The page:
Alicia is played with great vulnerability by Ingrid Bergman. While the Nazis are clearly the bad guys here, the film also questions the morality of the U.S. agency that so easily takes advantage of her circumstances. Cary Grant plays Devlin and inverts his normal charm with a cold and uncharismatic performance. These central performances along with Claude Rains as Alex Sebastian, lifts the emotional stakes of this spy-thriller with an intriguing love triangle.

In his highly regarded series of interviews with Alfred Hitchcock, French director Francois Truffaut offers Notorious as his favourite Hitchcock movie, stating that the film represents the most perfect correlation between what the director was aiming for and what appears on the screen. Hitchcock is famous for pre-planning his movies – taking the form of storyboards that detail every shot. It is often suggested that Hitchcock found the actual filming tedious because he had already shot the movie in his head.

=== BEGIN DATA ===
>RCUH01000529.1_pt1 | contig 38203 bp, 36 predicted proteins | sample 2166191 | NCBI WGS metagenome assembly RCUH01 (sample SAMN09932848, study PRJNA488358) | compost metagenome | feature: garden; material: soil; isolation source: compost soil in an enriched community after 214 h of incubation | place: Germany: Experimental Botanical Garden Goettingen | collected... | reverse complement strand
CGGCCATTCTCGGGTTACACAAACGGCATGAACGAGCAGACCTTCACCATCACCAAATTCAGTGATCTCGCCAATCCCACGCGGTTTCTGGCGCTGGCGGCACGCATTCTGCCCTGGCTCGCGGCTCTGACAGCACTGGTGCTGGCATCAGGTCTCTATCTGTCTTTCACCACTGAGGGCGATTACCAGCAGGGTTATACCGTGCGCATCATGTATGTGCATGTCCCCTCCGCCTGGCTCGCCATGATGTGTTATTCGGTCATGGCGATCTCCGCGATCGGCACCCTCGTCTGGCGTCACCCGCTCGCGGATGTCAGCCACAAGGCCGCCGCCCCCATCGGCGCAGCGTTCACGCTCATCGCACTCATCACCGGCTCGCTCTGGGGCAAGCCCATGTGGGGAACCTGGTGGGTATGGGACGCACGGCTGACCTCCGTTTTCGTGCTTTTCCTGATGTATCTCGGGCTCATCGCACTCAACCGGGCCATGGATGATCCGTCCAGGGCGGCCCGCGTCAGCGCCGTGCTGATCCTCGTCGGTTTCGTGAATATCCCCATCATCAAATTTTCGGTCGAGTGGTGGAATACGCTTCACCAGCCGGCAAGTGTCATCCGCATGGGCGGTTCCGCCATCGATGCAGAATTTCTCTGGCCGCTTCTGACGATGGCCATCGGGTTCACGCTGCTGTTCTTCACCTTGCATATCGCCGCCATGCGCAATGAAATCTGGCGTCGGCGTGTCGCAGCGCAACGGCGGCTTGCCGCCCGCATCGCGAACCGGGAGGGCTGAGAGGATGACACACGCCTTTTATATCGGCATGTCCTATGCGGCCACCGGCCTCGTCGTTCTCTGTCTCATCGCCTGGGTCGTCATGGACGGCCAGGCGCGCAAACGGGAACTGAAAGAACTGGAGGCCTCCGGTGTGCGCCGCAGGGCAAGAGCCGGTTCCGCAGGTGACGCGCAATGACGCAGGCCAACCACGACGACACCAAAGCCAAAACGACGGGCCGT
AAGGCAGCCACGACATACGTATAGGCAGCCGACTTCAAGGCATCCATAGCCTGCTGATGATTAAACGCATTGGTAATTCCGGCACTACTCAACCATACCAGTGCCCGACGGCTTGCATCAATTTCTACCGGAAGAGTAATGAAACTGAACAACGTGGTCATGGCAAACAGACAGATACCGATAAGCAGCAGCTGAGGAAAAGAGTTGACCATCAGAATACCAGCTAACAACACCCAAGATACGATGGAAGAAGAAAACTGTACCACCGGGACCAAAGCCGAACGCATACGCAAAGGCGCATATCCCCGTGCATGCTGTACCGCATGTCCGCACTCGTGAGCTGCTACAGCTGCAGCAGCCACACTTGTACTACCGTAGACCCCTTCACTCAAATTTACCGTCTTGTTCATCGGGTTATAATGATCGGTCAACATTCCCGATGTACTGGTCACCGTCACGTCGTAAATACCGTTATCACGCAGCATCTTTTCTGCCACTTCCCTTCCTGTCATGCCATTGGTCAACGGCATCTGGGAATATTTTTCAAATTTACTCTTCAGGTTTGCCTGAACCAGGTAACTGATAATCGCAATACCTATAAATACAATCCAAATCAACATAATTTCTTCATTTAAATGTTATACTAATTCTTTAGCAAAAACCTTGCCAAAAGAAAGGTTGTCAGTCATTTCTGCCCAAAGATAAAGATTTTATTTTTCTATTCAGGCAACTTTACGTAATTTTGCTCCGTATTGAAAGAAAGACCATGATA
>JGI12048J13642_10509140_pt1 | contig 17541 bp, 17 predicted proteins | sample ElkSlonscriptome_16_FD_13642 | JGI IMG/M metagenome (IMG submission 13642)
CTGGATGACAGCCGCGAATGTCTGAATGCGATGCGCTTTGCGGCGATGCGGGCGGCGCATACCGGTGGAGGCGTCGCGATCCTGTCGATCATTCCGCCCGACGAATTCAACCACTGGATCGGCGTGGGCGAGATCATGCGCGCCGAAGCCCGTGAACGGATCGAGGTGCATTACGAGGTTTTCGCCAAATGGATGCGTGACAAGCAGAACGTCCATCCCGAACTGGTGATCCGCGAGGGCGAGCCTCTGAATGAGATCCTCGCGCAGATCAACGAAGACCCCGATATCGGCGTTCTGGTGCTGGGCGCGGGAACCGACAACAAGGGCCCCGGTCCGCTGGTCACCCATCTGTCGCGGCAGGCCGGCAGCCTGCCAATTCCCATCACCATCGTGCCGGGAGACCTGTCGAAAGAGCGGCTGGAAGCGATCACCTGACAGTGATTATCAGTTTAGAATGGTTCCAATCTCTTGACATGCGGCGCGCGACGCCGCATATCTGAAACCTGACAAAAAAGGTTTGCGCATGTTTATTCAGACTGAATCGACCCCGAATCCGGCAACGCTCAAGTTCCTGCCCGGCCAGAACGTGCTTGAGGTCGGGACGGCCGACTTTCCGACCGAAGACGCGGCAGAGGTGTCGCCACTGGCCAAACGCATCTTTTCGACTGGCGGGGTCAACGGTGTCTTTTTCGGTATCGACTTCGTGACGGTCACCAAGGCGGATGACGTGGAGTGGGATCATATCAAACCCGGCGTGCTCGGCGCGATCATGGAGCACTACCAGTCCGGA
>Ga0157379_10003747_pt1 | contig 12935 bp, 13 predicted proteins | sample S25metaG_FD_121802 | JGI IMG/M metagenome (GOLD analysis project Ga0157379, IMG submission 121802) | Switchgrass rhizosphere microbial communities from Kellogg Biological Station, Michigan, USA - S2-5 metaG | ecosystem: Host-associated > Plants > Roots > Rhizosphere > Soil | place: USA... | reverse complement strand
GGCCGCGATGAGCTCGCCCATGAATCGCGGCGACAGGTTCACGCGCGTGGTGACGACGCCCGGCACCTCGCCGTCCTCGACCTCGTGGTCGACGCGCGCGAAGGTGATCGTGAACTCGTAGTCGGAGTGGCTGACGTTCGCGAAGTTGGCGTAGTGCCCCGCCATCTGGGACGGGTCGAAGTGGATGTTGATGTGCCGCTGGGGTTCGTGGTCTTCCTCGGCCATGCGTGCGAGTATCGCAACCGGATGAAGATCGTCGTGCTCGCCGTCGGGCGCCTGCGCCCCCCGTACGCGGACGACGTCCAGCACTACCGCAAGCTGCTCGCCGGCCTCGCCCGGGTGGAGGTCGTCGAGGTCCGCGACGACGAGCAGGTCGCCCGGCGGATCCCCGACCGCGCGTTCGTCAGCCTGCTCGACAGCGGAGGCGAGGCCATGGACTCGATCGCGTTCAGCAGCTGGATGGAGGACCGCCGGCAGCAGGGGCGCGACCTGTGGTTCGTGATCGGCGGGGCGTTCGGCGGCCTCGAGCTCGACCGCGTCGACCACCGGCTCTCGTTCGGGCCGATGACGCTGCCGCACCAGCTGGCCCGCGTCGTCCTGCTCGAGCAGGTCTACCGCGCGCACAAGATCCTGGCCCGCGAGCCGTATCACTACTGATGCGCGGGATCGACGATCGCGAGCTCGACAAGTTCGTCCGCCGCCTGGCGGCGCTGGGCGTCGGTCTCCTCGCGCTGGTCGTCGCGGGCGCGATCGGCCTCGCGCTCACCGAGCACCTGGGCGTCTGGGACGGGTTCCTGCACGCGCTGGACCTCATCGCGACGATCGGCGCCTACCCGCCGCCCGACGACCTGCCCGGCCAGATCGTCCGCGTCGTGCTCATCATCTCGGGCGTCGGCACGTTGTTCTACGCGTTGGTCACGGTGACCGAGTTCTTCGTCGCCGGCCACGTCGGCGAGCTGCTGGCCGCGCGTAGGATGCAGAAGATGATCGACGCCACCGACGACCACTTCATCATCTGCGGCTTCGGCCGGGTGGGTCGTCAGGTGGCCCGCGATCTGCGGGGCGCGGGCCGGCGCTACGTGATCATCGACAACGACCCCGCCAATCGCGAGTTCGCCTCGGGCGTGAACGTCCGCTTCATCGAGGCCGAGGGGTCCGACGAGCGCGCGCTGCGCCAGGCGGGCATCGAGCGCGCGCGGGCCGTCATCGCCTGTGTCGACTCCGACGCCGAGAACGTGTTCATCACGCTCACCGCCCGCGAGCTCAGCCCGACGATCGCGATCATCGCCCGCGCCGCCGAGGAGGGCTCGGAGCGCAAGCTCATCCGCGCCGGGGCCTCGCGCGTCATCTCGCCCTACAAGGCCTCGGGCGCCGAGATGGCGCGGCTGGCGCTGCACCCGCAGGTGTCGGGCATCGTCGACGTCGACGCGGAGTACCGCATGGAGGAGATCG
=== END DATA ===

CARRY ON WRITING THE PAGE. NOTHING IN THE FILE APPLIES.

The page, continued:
The precision of Notorious contrasts wonderfully with the improvisation of Klute, making them an interesting movie double. You can stream Klute on Apple iTunes, Google Play, Microsoft Store and YouTube. Notorious is more difficult to find but I would recommend the excellent Criterion Collection blu-ray available from the Amazon U.S. store. You can also find the Truffaut/Hitchcock interviews on iTunes and Google Play. If you are looking to watch a particular movie, you can usually find a stream through the JustWatch website.

Happy viewing!

The Movie Cricket

1 thought on “The Accidental Masterpiece

  1. The jazz v classical premise here is indeed fitting and persuasive. Re-watched ‘Klute’ recently – having originally seen it on the ‘big screen’, and it was a revelation – elegant and mature.